The Dallas/Fort Worth Data Center Market

The Dallas/Fort Worth Data Center Market

The Dallas/Fort Worth (DFW) data center market has grown steadily over the past five years. Demand in the DFW market often originates from companies with a large presence in the area. However, many companies outside the area evaluating the DFW market find it appealing. Most companies go to Texas due to the state's central location, affordable real estate prices, and aggressive tax incentives.

The DFW area in particular has a diversified labor force, with strong growth recently from the technology and services industries. The initial growth of DFW's data center market originated in the downtown area of Dallas. Because the downtown area is rich in telecommunication infrastructure, several office buildings were retrofit to accommodate data center users. Data center growth in Dallas traditionally comes from financial, technology, managed services/cloud, telecommunications, and the healthcare industry.

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Power Overview

Texas is unique in that it is decoupled from the interconnected power grids serving the eastern and western United States. Among the contiguous 48 states, Texas is the only one that has a standalone electric grid entirely within the state. This means that with few exceptions, Texas produces the electricity consumed within its borders and therefore is not subject to the Federal Power Act, a Depression-era law where the Federal Power Commission oversees all interstate electricity sales. The Electric Reliability Council of Texas ( ERCOT), a nonprofit corporation governed by a board of directors and subject to oversight by the Public Utility Commission of Texas and the Texas Legislature, is responsible for managing 90% of the electricity in the state of Texas.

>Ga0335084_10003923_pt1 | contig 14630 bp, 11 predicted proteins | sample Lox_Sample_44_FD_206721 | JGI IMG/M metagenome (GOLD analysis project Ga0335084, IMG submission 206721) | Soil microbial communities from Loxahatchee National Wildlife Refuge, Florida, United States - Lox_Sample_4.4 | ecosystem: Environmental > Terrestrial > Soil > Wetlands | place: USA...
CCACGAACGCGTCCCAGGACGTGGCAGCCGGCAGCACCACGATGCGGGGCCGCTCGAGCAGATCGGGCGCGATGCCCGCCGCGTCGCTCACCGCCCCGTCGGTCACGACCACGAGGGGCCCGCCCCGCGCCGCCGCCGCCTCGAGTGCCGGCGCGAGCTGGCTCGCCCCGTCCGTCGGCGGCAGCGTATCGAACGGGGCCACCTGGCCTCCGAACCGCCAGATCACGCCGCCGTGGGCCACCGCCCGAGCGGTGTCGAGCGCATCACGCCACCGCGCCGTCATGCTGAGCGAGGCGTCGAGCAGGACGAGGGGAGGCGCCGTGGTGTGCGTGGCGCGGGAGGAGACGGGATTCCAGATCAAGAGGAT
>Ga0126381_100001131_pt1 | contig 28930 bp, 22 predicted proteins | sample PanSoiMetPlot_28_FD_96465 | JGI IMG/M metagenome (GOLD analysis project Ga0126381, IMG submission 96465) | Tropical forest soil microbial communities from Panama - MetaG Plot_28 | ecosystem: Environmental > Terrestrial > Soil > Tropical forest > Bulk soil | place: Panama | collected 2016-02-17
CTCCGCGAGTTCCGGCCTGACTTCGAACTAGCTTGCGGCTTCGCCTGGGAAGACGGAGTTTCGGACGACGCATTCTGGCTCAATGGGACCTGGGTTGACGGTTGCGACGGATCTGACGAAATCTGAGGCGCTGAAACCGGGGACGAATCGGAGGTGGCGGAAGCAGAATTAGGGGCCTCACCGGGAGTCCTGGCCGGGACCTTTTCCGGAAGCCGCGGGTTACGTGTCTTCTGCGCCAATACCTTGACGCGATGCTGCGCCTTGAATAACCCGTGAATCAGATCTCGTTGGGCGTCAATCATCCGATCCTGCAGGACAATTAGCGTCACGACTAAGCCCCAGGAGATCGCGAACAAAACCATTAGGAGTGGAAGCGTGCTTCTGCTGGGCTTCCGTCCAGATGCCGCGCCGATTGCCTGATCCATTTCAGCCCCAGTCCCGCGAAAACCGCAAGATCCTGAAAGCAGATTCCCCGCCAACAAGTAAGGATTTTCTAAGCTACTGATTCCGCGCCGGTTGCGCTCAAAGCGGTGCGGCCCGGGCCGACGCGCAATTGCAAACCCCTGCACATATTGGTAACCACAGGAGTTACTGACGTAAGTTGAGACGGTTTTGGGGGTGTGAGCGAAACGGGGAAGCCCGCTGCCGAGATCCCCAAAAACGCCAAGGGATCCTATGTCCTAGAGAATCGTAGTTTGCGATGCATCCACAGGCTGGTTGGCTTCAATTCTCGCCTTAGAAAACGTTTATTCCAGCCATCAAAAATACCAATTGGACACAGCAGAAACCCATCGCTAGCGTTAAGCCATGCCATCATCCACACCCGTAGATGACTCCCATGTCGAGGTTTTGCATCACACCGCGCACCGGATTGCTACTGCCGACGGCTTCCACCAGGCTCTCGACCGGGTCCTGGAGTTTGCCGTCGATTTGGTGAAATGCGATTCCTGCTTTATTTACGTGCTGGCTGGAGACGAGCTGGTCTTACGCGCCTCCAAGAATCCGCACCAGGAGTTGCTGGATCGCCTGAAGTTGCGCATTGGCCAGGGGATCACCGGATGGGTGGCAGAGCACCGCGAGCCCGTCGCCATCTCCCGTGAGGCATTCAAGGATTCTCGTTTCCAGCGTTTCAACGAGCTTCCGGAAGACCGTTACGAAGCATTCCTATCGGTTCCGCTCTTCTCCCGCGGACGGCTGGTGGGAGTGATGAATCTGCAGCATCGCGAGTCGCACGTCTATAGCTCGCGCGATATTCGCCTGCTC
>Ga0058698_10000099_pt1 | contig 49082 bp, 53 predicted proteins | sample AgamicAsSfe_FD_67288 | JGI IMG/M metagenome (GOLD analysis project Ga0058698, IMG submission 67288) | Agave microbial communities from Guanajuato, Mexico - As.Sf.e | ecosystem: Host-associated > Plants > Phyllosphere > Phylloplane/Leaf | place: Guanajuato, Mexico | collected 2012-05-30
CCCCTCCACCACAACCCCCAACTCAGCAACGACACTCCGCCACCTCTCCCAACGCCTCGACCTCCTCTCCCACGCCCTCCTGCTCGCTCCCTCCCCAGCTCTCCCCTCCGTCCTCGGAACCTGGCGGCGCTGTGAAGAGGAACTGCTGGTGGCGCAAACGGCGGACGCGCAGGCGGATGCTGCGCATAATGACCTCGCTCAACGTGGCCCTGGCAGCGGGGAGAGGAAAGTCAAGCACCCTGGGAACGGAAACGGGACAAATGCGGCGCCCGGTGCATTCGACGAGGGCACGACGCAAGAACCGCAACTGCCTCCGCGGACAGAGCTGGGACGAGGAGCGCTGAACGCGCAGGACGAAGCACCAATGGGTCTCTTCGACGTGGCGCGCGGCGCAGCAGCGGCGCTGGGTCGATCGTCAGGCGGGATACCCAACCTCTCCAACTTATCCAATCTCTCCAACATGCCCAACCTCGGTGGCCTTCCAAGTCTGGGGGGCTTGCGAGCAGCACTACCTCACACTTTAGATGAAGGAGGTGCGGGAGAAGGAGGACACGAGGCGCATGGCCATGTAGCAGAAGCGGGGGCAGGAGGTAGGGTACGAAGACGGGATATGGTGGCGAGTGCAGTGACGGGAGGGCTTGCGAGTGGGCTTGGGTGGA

Connectivity Overview

Multiple carriers' fiber networks blanket the DFW Metroplex connected to a robust last-mile infrastructure. Alpheus (a regional fiberprovider based in Texas), CenturyLink, Cogent, EarthLink, FiberLight (another regional player based in Atlanta, GA), Level 3, Sprint, Verizon, Windstream, and XO all serve the Metroplex. Long-haul fiber from multiple carriers connect the urban centers of both Ft. Worth and Dallas. Telecom giant AT&T relocated their world headquarters to downtown Dallas in 2008 and the company's long-haul fiber is prevalent in DFW. AT&T fiber runs through the Alliance Airport area (home to the new Facebook data center) south to downtown Ft. Worth, then west to downtown Dallas, and winds up into the northern suburbs of Carrollton and Lewisville—an area with several large colocation data centers. To the east in Dallas' northern suburbs of Richardson and Plano, enterprise-grade fiber infrastructure attracted the majority of DFW's new data center construction in the past five years.

Hazard Risk Overview

Despite being relatively free of natural disasters, new entrants to the Dallas/Fort Worth market can sometimes worry about tornado risk. In addition, small earthquakes that have rattled the market recently have raised safety concerns. Data center providers in DFW know to address these concerns by designing facilities that meet building codes and withstand seasonal bouts of high-powered winds .

Dallas/Fort Worth DATA CENTER MARKET OPTIONS

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